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Review: David Sedaris' 'Owls' is a sardonic hoot, as always

David Sedaris, whose readings are wildly popular, has rounded up more than two dozen pieces from the New Yorker and other publications.
David Sedaris, whose readings are wildly popular, has rounded up more than two dozen pieces from the New Yorker and other publications.
Published Apr. 16, 2013

Sometimes when I'm reading a book by David Sedaris (and laughing my head off), I wonder how he does it. His carefully honed persona is, after all, snarky, petty, vindictive, judgmental and colossally self-absorbed — so why do so many fans love him?

A possible answer emerges in his new essay collection: He's the first to admit what an ass he can be — and under all that snark lies an often tender heart.

Bearing another of Sedaris' non sequitur titles, Let's Explore Diabetes With Owls gathers more than two dozen of his pieces from the New Yorker and other publications. Most focus either on his youth in the United States or on his more recent experiences abroad.

In many of these essays, Sedaris is an outsider, observing and commenting. Sometimes he simply says wittily what many of us have thought, as in "Standing By," about airport layovers: "I should be used to the way Americans dress when traveling, yet it still manages to amaze me. It's as if the person next to you had been washing shoe polish off a pig, then suddenly threw down his sponge, saying, 'F--- this. I'm going to Los Angeles!" But that joke blossoms into something more complex, something that shrinks the distance between the observer and the observed.

Sedaris can turn that sharp eye on himself as well, as he does in "Understanding Understanding Owls." (Yes, although there's no diabetes in the book, there are owls.) It's the saga of his search for a stuffed owl to give his longtime partner, Hugh — "the best Valentine's Day gift ever." It's a surprisingly difficult search; he has been trying to acquire one for years but has found it's illegal in many places for taxidermists to mount them. But he and Hugh have just moved to London, and Sedaris finds a taxidermist who will sell him owls — and some other things he really didn't expect. (For what holiday would a preserved human arm be the right gift?)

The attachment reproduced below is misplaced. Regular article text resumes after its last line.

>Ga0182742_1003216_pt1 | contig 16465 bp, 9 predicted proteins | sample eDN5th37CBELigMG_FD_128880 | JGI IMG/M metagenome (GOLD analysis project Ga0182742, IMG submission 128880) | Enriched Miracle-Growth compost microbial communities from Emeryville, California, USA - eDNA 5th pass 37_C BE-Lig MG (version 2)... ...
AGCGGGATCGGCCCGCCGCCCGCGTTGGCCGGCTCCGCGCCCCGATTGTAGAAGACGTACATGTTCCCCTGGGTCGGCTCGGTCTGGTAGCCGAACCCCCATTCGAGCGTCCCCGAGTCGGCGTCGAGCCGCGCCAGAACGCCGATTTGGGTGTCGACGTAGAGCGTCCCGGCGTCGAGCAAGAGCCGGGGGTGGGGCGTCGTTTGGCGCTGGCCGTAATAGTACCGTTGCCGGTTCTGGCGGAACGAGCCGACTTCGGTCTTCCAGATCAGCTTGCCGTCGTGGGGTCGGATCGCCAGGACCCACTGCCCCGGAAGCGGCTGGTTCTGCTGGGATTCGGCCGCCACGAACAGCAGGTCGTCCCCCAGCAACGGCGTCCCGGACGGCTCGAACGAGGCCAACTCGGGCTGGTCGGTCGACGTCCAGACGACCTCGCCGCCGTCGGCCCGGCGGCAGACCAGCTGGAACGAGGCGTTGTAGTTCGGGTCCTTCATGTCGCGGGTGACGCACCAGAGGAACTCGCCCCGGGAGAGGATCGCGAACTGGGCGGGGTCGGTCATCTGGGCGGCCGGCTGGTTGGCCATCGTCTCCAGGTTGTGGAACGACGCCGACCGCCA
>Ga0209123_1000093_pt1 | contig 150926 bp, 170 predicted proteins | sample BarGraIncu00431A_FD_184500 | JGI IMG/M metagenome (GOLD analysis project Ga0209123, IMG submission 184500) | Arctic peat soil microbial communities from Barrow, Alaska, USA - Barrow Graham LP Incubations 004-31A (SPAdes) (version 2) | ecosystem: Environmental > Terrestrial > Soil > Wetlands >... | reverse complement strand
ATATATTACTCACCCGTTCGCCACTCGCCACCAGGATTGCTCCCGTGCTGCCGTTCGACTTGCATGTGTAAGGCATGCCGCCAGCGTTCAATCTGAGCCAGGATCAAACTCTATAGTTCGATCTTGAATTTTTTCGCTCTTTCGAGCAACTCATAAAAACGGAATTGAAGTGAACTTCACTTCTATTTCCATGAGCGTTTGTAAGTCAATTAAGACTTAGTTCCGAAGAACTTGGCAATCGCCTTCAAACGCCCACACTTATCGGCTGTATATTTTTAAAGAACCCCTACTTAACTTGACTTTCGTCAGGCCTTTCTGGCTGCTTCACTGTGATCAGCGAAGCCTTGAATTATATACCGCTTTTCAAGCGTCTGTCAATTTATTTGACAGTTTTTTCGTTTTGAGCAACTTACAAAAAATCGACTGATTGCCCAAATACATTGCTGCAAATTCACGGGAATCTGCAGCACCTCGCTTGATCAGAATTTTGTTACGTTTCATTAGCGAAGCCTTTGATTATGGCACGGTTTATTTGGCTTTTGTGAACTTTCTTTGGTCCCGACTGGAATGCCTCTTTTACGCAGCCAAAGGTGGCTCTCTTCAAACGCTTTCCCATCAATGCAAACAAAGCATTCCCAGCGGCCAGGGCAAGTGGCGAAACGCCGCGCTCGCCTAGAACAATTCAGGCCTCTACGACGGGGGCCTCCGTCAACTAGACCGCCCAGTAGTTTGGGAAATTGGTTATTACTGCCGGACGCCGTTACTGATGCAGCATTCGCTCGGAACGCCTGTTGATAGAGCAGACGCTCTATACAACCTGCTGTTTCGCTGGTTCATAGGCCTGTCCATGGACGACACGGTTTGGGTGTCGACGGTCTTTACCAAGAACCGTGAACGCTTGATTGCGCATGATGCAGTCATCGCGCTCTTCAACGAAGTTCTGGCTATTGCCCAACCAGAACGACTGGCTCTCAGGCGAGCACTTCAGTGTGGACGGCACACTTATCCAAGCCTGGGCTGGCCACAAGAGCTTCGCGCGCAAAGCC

What really creeps him out, he says, is not being "misread" but read correctly — the taxidermist just somehow knew he'd be fascinated with that Pygmy skeleton, "looked into my soul and recognized me for the person I really am: the type who'd actually love a Pygmy and could easily get over the fact that he'd been murdered for sport, thinking breezily, Well, that was a long time ago." Yet the story ends on an oddly sweet note, as do most of the pieces that are about Hugh.

The book also includes several short essays written in the voices of characters who are not Sedaris. "Think Differenter" starts out sounding a bit like him: "Of the many expressions we Americans tend to overuse, I think the most irritating is 'Blind people are human too.' " But it quickly reveals itself as a monologue by a man who not only is "sick" of blind people (and clearly not Sedaris) but has some interesting opinions about gun laws: "If you don't think a mental patient has a right to bring a sawed-off shotgun to the church where his ex-girlfriend is getting married, you're part of the problem." It's almost too close to real, current discourse to be funny — but not quite.

"Just a Quick E-mail" is an acerbic thank-you note from a bride to someone who gave her pizza coupons as a wedding gift — for what turn out to be some pretty good (and appalling) reasons. Raising self-absorption to dizzying heights, it's reminiscent of the classic "Season's Greetings to Our Friends and Family!!!" from Sedaris' 1997 Holidays on Ice.

Those riffs are fun, but the pieces from this book that stick with me most are those about Sedaris' fractious relationship with his father, Lou. In "Standing Still," the two of them join in a futile quest to find a man who attempted to assault David's sister Gretchen on the street. In "Loggerheads," Lou's rough-edged but responsible version of fatherhood deepens the story of one of David's childhood friends whose father is very different.

"Memory Laps" recounts young David's futile attempts to impress his dad with his efforts on a swim team. Instead, Lou praises another boy on the team effusively, leaving his son fuming. "There weren't many people I truly hated back then — thirty, maybe forty-five at most — and Greg was at the top of my list." Later Lou compares his son unfavorably to a fellow Boy Scout, and finally to Donny Osmond.

Decades later, it's still a scar, but one Sedaris has some bittersweet understanding of: "My dad was like the Marine Corps, only instead of tearing you to pieces and then putting you back together, he just did the first part and called it a day. Now it seems cruel, abusive even, but this all happened before the invention of self-esteem, which, frankly, I think is a little overrated."

Colette Bancroft can be reached at or (727) 893-8435.